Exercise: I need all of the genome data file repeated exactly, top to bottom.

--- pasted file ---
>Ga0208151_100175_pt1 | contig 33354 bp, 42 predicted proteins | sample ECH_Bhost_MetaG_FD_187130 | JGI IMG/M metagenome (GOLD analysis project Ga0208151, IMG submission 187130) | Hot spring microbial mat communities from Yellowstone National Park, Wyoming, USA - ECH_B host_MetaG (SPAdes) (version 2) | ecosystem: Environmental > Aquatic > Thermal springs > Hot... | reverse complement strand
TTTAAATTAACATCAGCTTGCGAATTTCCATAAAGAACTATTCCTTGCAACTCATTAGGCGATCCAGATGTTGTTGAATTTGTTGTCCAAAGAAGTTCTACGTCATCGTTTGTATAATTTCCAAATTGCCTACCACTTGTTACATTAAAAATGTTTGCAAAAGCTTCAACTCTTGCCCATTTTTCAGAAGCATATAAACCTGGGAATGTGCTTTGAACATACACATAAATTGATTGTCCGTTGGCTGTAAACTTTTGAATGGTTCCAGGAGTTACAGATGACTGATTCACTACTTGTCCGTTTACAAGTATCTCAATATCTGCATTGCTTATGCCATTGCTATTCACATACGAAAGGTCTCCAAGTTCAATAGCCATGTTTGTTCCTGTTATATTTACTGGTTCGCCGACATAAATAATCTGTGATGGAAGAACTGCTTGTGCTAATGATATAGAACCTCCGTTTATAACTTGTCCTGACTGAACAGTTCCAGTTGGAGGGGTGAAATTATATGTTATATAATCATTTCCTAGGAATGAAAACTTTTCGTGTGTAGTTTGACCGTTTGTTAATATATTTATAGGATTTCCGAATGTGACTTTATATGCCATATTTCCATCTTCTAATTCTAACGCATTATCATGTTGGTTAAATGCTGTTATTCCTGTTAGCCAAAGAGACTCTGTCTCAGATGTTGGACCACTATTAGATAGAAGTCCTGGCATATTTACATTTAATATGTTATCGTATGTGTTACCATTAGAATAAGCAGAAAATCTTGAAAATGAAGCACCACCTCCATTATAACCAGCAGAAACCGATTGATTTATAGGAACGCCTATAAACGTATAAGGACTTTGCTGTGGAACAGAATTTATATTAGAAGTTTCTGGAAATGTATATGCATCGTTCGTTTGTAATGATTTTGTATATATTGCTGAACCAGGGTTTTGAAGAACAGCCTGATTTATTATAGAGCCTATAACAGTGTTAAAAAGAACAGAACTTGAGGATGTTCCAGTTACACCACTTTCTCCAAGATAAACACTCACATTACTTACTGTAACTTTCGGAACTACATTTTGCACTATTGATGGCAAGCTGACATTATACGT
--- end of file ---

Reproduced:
>Ga0208151_100175_pt1 | contig 33354 bp, 42 predicted proteins | sample ECH_Bhost_MetaG_FD_187130 | JGI IMG/M metagenome (GOLD analysis project Ga0208151, IMG submission 187130) | Hot spring microbial mat communities from Yellowstone National Park, Wyoming, USA - ECH_B host_MetaG (SPAdes) (version 2) | ecosystem: Environmental > Aquatic > Thermal springs > Hot... | reverse complement strand
TTTAAATTAACATCAGCTTGCGAATTTCCATAAAGAACTATTCCTTGCAACTCATTAGGCGATCCAGATGTTGTTGAATTTGTTGTCCAAAGAAGTTCTACGTCATCGTTTGTATAATTTCCAAATTGCCTACCACTTGTTACATTAAAAATGTTTGCAAAAGCTTCAACTCTTGCCCATTTTTCAGAAGCATATAAACCTGGGAATGTGCTTTGAACATACACATAAATTGATTGTCCGTTGGCTGTAAACTTTTGAATGGTTCCAGGAGTTACAGATGACTGATTCACTACTTGTCCGTTTACAAGTATCTCAATATCTGCATTGCTTATGCCATTGCTATTCACATACGAAAGGTCTCCAAGTTCAATAGCCATGTTTGTTCCTGTTATATTTACTGGTTCGCCGACATAAATAATCTGTGATGGAAGAACTGCTTGTGCTAATGATATAGAACCTCCGTTTATAACTTGTCCTGACTGAACAGTTCCAGTTGGAGGGGTGAAATTATATGTTATATAATCATTTCCTAGGAATGAAAACTTTTCGTGTGTAGTTTGACCGTTTGTTAATATATTTATAGGATTTCCGAATGTGACTTTATATGCCATATTTCCATCTTCTAATTCTAACGCATTATCATGTTGGTTAAATGCTGTTATTCCTGTTAGCCAAAGAGACTCTGTCTCAGATGTTGGACCACTATTAGATAGAAGTCCTGGCATATTTACATTTAATATGTTATCGTATGTGTTACCATTAGAATAAGCAGAAAATCTTGAAAATGAAGCACCACCTCCATTATAACCAGCAGAAACCGATTGATTTATAGGAACGCCTATAAACGTATAAGGACTTTGCTGTGGAACAGAATTTATATTAGAAGTTTCTGGAAATGTATATGCATCGTTCGTTTGTAATGATTTTGTATATATTGCTGAACCAGGGTTTTGAAGAACAGCCTGATTTATTATAGAGCCTATAACAGTGTTAAAAAGAACAGAACTTGAGGATGTTCCAGTTACACCACTTTCTCCAAGATAAACACTCACATTACTTACTGTAACTTTCGGAACTACATTTTGCACTATTGATGGCAAGCTGACATTATACGT